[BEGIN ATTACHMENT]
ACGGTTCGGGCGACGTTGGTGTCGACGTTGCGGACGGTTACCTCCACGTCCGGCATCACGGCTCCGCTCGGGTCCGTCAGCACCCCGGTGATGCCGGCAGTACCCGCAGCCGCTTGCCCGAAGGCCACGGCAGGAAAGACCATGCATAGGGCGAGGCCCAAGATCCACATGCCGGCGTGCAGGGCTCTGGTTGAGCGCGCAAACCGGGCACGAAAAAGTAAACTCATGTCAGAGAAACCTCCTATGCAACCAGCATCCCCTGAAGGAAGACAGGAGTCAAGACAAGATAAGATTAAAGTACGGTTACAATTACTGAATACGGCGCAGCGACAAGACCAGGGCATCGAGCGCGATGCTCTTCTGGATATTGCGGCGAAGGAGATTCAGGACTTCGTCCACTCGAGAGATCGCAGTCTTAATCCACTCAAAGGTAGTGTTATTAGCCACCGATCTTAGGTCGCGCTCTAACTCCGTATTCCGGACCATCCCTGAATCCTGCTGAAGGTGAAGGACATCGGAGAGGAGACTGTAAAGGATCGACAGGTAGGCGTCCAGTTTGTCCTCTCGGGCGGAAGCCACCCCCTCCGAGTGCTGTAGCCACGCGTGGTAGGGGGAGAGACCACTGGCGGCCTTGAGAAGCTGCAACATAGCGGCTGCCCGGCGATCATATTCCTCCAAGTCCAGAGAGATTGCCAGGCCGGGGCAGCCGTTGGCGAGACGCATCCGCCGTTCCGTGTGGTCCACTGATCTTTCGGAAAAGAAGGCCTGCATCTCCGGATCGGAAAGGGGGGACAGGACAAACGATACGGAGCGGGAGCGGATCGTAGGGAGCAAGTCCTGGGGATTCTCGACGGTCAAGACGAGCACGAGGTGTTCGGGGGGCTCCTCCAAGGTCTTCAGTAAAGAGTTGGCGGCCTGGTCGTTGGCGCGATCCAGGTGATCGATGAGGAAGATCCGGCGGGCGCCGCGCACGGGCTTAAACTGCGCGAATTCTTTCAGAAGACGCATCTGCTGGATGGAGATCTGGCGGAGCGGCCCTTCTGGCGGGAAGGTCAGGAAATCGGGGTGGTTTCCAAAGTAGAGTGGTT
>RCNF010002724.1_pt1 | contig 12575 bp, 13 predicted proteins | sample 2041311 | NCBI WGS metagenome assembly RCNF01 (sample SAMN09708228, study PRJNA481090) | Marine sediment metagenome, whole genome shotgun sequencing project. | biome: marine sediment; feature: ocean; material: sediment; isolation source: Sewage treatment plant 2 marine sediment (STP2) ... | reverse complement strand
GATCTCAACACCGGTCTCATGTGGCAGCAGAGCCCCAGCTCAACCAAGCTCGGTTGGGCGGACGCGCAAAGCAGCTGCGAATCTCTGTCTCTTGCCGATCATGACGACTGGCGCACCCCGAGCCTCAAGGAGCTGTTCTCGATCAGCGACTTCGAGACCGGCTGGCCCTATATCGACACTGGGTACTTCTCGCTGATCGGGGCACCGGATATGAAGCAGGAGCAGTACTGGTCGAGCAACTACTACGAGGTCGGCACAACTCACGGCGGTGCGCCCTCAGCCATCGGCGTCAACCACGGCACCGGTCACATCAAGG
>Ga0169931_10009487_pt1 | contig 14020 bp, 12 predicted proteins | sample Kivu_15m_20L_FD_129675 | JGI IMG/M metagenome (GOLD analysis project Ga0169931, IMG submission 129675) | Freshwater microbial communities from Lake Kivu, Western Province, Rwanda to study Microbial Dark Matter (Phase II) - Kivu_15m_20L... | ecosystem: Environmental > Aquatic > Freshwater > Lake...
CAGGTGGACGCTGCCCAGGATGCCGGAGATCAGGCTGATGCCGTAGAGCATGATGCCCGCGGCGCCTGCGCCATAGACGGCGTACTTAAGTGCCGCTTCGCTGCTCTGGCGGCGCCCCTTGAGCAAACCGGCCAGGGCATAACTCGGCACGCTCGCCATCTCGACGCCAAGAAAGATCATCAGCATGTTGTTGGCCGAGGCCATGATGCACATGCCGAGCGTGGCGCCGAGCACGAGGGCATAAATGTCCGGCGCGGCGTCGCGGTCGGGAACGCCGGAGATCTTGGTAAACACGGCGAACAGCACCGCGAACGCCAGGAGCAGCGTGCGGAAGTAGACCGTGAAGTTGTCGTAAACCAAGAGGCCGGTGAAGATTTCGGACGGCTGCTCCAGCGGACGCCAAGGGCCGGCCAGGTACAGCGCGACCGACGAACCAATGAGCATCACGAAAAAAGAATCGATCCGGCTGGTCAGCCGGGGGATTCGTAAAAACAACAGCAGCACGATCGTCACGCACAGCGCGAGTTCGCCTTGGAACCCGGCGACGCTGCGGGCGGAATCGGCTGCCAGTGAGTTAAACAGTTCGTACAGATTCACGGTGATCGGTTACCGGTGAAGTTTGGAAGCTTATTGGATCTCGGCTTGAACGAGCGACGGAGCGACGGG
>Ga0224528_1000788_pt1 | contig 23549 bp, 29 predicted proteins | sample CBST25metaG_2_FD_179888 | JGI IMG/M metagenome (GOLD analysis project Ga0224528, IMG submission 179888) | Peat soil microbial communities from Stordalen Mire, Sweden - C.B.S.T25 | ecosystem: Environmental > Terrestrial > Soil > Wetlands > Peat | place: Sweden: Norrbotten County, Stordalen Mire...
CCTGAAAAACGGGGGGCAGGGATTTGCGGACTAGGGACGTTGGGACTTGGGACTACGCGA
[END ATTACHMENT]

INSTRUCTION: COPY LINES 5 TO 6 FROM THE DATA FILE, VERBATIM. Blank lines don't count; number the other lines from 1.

CAGGTGGACGCTGCCCAGGATGCCGGAGATCAGGCTGATGCCGTAGAGCATGATGCCCGCGGCGCCTGCGCCATAGACGGCGTACTTAAGTGCCGCTTCGCTGCTCTGGCGGCGCCCCTTGAGCAAACCGGCCAGGGCATAACTCGGCACGCTCGCCATCTCGACGCCAAGAAAGATCATCAGCATGTTGTTGGCCGAGGCCATGATGCACATGCCGAGCGTGGCGCCGAGCACGAGGGCATAAATGTCCGGCGCGGCGTCGCGGTCGGGAACGCCGGAGATCTTGGTAAACACGGCGAACAGCACCGCGAACGCCAGGAGCAGCGTGCGGAAGTAGACCGTGAAGTTGTCGTAAACCAAGAGGCCGGTGAAGATTTCGGACGGCTGCTCCAGCGGACGCCAAGGGCCGGCCAGGTACAGCGCGACCGACGAACCAATGAGCATCACGAAAAAAGAATCGATCCGGCTGGTCAGCCGGGGGATTCGTAAAAACAACAGCAGCACGATCGTCACGCACAGCGCGAGTTCGCCTTGGAACCCGGCGACGCTGCGGGCGGAATCGGCTGCCAGTGAGTTAAACAGTTCGTACAGATTCACGGTGATCGGTTACCGGTGAAGTTTGGAAGCTTATTGGATCTCGGCTTGAACGAGCGACGGAGCGACGGG
>Ga0224528_1000788_pt1 | contig 23549 bp, 29 predicted proteins | sample CBST25metaG_2_FD_179888 | JGI IMG/M metagenome (GOLD analysis project Ga0224528, IMG submission 179888) | Peat soil microbial communities from Stordalen Mire, Sweden - C.B.S.T25 | ecosystem: Environmental > Terrestrial > Soil > Wetlands > Peat | place: Sweden: Norrbotten County, Stordalen Mire...